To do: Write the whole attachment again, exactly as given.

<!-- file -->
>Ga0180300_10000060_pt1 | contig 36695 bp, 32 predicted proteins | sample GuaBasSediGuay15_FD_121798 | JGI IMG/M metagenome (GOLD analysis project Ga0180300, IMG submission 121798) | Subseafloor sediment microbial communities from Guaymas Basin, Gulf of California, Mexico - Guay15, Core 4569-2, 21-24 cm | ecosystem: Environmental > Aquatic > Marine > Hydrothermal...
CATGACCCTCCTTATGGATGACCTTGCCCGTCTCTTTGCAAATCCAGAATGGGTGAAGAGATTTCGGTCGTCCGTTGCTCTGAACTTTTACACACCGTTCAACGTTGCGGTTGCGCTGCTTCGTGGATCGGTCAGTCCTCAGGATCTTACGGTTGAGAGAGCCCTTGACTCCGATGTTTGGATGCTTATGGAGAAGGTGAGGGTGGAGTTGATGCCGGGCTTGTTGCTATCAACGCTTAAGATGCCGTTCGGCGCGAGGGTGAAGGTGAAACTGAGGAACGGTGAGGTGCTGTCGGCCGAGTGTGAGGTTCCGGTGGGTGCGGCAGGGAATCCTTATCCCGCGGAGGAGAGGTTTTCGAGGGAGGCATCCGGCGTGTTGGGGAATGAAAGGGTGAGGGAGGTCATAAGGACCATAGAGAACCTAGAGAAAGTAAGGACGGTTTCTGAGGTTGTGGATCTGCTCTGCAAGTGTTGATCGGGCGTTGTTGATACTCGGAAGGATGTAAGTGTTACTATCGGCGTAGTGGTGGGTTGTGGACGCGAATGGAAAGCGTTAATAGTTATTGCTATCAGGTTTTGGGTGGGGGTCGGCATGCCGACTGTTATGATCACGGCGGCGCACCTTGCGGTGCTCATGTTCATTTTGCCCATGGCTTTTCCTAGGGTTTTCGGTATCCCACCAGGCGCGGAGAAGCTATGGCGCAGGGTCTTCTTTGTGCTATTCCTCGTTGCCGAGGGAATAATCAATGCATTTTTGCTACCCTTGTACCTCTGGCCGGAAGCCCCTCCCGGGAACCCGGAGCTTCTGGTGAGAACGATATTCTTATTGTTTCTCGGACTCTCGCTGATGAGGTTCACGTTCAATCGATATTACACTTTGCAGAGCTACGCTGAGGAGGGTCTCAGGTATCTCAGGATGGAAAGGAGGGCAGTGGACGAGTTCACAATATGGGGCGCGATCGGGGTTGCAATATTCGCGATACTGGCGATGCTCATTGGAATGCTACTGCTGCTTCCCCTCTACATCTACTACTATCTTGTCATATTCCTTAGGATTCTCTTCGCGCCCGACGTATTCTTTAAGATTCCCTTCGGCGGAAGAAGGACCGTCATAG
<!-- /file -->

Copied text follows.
>Ga0180300_10000060_pt1 | contig 36695 bp, 32 predicted proteins | sample GuaBasSediGuay15_FD_121798 | JGI IMG/M metagenome (GOLD analysis project Ga0180300, IMG submission 121798) | Subseafloor sediment microbial communities from Guaymas Basin, Gulf of California, Mexico - Guay15, Core 4569-2, 21-24 cm | ecosystem: Environmental > Aquatic > Marine > Hydrothermal...
CATGACCCTCCTTATGGATGACCTTGCCCGTCTCTTTGCAAATCCAGAATGGGTGAAGAGATTTCGGTCGTCCGTTGCTCTGAACTTTTACACACCGTTCAACGTTGCGGTTGCGCTGCTTCGTGGATCGGTCAGTCCTCAGGATCTTACGGTTGAGAGAGCCCTTGACTCCGATGTTTGGATGCTTATGGAGAAGGTGAGGGTGGAGTTGATGCCGGGCTTGTTGCTATCAACGCTTAAGATGCCGTTCGGCGCGAGGGTGAAGGTGAAACTGAGGAACGGTGAGGTGCTGTCGGCCGAGTGTGAGGTTCCGGTGGGTGCGGCAGGGAATCCTTATCCCGCGGAGGAGAGGTTTTCGAGGGAGGCATCCGGCGTGTTGGGGAATGAAAGGGTGAGGGAGGTCATAAGGACCATAGAGAACCTAGAGAAAGTAAGGACGGTTTCTGAGGTTGTGGATCTGCTCTGCAAGTGTTGATCGGGCGTTGTTGATACTCGGAAGGATGTAAGTGTTACTATCGGCGTAGTGGTGGGTTGTGGACGCGAATGGAAAGCGTTAATAGTTATTGCTATCAGGTTTTGGGTGGGGGTCGGCATGCCGACTGTTATGATCACGGCGGCGCACCTTGCGGTGCTCATGTTCATTTTGCCCATGGCTTTTCCTAGGGTTTTCGGTATCCCACCAGGCGCGGAGAAGCTATGGCGCAGGGTCTTCTTTGTGCTATTCCTCGTTGCCGAGGGAATAATCAATGCATTTTTGCTACCCTTGTACCTCTGGCCGGAAGCCCCTCCCGGGAACCCGGAGCTTCTGGTGAGAACGATATTCTTATTGTTTCTCGGACTCTCGCTGATGAGGTTCACGTTCAATCGATATTACACTTTGCAGAGCTACGCTGAGGAGGGTCTCAGGTATCTCAGGATGGAAAGGAGGGCAGTGGACGAGTTCACAATATGGGGCGCGATCGGGGTTGCAATATTCGCGATACTGGCGATGCTCATTGGAATGCTACTGCTGCTTCCCCTCTACATCTACTACTATCTTGTCATATTCCTTAGGATTCTCTTCGCGCCCGACGTATTCTTTAAGATTCCCTTCGGCGGAAGAAGGACCGTCATAG